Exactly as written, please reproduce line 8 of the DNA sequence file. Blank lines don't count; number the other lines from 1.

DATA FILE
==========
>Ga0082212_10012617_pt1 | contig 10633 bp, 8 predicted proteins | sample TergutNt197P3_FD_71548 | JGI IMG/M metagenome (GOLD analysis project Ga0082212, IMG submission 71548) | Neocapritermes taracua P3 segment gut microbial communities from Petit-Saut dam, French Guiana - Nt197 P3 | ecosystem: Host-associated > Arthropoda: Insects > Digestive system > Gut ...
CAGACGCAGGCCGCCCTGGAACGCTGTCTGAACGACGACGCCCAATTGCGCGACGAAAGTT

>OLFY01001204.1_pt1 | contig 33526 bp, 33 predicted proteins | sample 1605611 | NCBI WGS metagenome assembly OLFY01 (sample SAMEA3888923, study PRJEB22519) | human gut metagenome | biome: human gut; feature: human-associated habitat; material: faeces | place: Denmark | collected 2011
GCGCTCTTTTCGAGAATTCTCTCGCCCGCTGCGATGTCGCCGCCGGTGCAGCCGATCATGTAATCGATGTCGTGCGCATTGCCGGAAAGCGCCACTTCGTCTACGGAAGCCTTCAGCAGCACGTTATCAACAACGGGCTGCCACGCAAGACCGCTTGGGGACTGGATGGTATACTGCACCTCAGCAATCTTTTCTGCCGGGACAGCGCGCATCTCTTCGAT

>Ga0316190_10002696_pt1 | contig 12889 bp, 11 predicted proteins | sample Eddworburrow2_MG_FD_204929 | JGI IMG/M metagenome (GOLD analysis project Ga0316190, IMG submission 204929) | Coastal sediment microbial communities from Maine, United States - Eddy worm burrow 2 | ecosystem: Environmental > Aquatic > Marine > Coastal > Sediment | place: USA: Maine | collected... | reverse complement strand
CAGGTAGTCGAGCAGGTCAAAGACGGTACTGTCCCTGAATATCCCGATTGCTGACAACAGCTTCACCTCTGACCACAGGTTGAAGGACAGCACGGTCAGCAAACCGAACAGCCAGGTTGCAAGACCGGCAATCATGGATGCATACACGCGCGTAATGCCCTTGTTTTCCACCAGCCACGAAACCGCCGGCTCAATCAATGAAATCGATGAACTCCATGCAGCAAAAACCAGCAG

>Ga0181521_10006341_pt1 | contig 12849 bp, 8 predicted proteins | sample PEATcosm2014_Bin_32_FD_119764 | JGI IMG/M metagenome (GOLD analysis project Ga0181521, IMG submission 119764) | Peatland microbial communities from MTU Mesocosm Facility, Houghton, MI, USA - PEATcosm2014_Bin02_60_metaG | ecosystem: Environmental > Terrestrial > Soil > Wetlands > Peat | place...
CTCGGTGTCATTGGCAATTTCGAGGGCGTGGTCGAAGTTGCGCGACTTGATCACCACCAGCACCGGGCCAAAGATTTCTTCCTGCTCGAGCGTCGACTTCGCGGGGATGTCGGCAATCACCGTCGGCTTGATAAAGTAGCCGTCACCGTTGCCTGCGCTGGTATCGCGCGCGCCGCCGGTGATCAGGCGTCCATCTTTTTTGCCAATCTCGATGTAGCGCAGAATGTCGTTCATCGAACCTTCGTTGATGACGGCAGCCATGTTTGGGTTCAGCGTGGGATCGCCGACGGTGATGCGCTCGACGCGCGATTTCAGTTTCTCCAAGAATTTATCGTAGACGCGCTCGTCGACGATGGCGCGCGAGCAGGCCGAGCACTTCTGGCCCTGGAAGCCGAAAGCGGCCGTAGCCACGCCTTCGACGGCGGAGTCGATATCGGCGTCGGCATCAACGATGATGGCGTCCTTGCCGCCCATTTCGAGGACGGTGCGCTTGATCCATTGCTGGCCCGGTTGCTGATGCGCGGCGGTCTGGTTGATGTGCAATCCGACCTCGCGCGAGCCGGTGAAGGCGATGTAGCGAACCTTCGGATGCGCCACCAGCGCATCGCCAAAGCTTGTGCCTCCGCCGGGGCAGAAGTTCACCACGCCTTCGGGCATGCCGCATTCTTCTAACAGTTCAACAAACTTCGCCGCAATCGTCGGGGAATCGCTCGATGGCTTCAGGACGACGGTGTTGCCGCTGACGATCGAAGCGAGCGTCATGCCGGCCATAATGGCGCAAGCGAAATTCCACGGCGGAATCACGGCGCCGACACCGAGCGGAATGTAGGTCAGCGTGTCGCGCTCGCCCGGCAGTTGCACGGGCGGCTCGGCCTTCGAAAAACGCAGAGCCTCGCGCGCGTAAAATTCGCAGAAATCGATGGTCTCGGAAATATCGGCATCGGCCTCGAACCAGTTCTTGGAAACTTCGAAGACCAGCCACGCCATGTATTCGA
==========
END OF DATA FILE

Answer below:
CTCGGTGTCATTGGCAATTTCGAGGGCGTGGTCGAAGTTGCGCGACTTGATCACCACCAGCACCGGGCCAAAGATTTCTTCCTGCTCGAGCGTCGACTTCGCGGGGATGTCGGCAATCACCGTCGGCTTGATAAAGTAGCCGTCACCGTTGCCTGCGCTGGTATCGCGCGCGCCGCCGGTGATCAGGCGTCCATCTTTTTTGCCAATCTCGATGTAGCGCAGAATGTCGTTCATCGAACCTTCGTTGATGACGGCAGCCATGTTTGGGTTCAGCGTGGGATCGCCGACGGTGATGCGCTCGACGCGCGATTTCAGTTTCTCCAAGAATTTATCGTAGACGCGCTCGTCGACGATGGCGCGCGAGCAGGCCGAGCACTTCTGGCCCTGGAAGCCGAAAGCGGCCGTAGCCACGCCTTCGACGGCGGAGTCGATATCGGCGTCGGCATCAACGATGATGGCGTCCTTGCCGCCCATTTCGAGGACGGTGCGCTTGATCCATTGCTGGCCCGGTTGCTGATGCGCGGCGGTCTGGTTGATGTGCAATCCGACCTCGCGCGAGCCGGTGAAGGCGATGTAGCGAACCTTCGGATGCGCCACCAGCGCATCGCCAAAGCTTGTGCCTCCGCCGGGGCAGAAGTTCACCACGCCTTCGGGCATGCCGCATTCTTCTAACAGTTCAACAAACTTCGCCGCAATCGTCGGGGAATCGCTCGATGGCTTCAGGACGACGGTGTTGCCGCTGACGATCGAAGCGAGCGTCATGCCGGCCATAATGGCGCAAGCGAAATTCCACGGCGGAATCACGGCGCCGACACCGAGCGGAATGTAGGTCAGCGTGTCGCGCTCGCCCGGCAGTTGCACGGGCGGCTCGGCCTTCGAAAAACGCAGAGCCTCGCGCGCGTAAAATTCGCAGAAATCGATGGTCTCGGAAATATCGGCATCGGCCTCGAACCAGTTCTTGGAAACTTCGAAGACCAGCCACGCCATGTATTCGA